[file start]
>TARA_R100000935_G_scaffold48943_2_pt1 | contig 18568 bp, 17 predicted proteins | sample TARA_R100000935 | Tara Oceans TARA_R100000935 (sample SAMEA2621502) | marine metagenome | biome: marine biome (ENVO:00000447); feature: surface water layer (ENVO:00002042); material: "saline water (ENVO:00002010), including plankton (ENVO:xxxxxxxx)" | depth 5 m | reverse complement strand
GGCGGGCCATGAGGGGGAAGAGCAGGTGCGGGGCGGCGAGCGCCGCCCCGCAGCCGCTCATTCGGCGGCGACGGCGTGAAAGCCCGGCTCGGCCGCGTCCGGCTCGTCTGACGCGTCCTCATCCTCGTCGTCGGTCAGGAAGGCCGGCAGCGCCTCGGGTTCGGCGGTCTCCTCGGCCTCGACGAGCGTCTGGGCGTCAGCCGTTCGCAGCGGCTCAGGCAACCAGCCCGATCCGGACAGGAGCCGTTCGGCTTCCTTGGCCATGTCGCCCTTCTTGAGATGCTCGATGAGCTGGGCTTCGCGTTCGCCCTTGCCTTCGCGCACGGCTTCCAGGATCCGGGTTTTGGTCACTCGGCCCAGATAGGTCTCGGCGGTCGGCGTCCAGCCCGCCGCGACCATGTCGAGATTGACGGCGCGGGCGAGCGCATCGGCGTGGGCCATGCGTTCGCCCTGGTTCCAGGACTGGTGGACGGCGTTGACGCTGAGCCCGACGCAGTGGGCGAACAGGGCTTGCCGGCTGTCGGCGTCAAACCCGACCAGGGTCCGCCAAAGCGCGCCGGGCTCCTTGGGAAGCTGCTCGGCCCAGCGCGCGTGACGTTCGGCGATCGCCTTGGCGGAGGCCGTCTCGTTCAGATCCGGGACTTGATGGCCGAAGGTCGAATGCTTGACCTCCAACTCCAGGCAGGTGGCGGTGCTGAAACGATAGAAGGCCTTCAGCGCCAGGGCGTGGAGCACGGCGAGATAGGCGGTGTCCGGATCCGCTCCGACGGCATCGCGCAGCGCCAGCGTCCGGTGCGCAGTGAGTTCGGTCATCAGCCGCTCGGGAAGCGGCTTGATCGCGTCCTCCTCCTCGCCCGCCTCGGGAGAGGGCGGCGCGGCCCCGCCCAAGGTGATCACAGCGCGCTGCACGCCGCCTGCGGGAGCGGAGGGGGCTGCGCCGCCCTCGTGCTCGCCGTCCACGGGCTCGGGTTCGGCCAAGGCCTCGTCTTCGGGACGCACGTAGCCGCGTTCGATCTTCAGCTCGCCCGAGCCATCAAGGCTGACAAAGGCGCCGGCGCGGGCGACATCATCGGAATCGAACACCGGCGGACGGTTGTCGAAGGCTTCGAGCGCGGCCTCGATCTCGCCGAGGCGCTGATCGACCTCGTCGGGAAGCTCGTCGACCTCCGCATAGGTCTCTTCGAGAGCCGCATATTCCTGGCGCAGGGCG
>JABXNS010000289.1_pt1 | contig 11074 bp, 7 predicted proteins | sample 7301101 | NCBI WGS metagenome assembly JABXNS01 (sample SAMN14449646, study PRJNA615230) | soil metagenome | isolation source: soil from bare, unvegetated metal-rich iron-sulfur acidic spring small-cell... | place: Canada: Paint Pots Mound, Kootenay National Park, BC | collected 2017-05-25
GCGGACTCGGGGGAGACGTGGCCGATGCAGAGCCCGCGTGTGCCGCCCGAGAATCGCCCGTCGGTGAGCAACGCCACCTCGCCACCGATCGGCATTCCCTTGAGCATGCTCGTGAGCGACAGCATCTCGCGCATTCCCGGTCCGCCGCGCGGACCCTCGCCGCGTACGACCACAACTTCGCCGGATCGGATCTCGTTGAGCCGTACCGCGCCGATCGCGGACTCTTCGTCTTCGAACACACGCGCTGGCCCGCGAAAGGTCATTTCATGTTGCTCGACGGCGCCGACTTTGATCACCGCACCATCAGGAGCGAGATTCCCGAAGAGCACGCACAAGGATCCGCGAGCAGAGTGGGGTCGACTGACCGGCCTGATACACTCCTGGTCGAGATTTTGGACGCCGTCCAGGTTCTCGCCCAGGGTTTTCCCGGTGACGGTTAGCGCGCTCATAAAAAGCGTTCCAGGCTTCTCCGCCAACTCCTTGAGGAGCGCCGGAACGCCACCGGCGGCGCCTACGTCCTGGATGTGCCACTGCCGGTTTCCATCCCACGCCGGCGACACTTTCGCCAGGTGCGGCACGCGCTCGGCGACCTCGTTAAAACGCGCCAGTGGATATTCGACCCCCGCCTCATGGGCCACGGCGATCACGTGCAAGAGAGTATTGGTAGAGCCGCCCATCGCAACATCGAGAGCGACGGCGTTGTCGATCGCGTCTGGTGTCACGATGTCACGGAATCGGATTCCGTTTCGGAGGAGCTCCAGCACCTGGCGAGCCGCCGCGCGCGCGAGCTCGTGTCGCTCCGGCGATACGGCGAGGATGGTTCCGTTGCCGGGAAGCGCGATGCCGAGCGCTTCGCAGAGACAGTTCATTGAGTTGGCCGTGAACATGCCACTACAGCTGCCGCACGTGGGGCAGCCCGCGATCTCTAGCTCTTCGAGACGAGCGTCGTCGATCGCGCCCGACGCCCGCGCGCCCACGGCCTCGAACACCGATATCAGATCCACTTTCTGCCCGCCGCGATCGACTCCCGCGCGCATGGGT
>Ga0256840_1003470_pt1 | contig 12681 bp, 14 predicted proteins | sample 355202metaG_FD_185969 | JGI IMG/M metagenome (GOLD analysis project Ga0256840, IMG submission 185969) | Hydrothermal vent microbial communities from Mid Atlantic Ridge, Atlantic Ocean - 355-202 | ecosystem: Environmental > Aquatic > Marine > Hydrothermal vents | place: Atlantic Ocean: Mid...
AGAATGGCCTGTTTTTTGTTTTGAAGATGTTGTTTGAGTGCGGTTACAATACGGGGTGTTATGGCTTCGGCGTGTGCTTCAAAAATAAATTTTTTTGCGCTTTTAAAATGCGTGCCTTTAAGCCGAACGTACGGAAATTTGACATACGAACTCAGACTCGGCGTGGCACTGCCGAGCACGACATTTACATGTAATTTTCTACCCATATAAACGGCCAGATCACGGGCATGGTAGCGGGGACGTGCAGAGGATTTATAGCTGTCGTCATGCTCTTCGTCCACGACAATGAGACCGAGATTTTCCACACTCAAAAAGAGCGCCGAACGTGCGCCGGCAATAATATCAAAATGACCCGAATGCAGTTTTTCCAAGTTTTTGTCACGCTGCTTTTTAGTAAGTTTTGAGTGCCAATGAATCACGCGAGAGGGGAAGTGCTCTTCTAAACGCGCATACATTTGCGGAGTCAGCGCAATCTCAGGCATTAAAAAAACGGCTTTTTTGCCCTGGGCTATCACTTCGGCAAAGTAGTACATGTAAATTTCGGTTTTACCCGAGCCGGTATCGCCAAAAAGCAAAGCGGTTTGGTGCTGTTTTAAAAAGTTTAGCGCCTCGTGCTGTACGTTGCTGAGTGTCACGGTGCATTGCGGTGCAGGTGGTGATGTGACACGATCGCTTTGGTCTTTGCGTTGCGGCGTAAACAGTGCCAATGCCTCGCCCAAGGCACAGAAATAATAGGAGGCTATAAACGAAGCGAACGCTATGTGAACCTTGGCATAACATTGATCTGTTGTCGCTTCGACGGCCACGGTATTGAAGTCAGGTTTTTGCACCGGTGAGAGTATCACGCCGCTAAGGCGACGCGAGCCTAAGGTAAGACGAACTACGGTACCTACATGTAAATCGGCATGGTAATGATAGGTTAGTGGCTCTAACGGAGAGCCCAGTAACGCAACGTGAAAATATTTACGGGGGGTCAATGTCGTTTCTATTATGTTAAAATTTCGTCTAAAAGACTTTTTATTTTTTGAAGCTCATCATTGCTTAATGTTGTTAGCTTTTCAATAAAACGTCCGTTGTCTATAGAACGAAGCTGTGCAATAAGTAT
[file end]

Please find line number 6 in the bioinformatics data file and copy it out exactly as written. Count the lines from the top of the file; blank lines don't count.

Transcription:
AGAATGGCCTGTTTTTTGTTTTGAAGATGTTGTTTGAGTGCGGTTACAATACGGGGTGTTATGGCTTCGGCGTGTGCTTCAAAAATAAATTTTTTTGCGCTTTTAAAATGCGTGCCTTTAAGCCGAACGTACGGAAATTTGACATACGAACTCAGACTCGGCGTGGCACTGCCGAGCACGACATTTACATGTAATTTTCTACCCATATAAACGGCCAGATCACGGGCATGGTAGCGGGGACGTGCAGAGGATTTATAGCTGTCGTCATGCTCTTCGTCCACGACAATGAGACCGAGATTTTCCACACTCAAAAAGAGCGCCGAACGTGCGCCGGCAATAATATCAAAATGACCCGAATGCAGTTTTTCCAAGTTTTTGTCACGCTGCTTTTTAGTAAGTTTTGAGTGCCAATGAATCACGCGAGAGGGGAAGTGCTCTTCTAAACGCGCATACATTTGCGGAGTCAGCGCAATCTCAGGCATTAAAAAAACGGCTTTTTTGCCCTGGGCTATCACTTCGGCAAAGTAGTACATGTAAATTTCGGTTTTACCCGAGCCGGTATCGCCAAAAAGCAAAGCGGTTTGGTGCTGTTTTAAAAAGTTTAGCGCCTCGTGCTGTACGTTGCTGAGTGTCACGGTGCATTGCGGTGCAGGTGGTGATGTGACACGATCGCTTTGGTCTTTGCGTTGCGGCGTAAACAGTGCCAATGCCTCGCCCAAGGCACAGAAATAATAGGAGGCTATAAACGAAGCGAACGCTATGTGAACCTTGGCATAACATTGATCTGTTGTCGCTTCGACGGCCACGGTATTGAAGTCAGGTTTTTGCACCGGTGAGAGTATCACGCCGCTAAGGCGACGCGAGCCTAAGGTAAGACGAACTACGGTACCTACATGTAAATCGGCATGGTAATGATAGGTTAGTGGCTCTAACGGAGAGCCCAGTAACGCAACGTGAAAATATTTACGGGGGGTCAATGTCGTTTCTATTATGTTAAAATTTCGTCTAAAAGACTTTTTATTTTTTGAAGCTCATCATTGCTTAATGTTGTTAGCTTTTCAATAAAACGTCCGTTGTCTATAGAACGAAGCTGTGCAATAAGTAT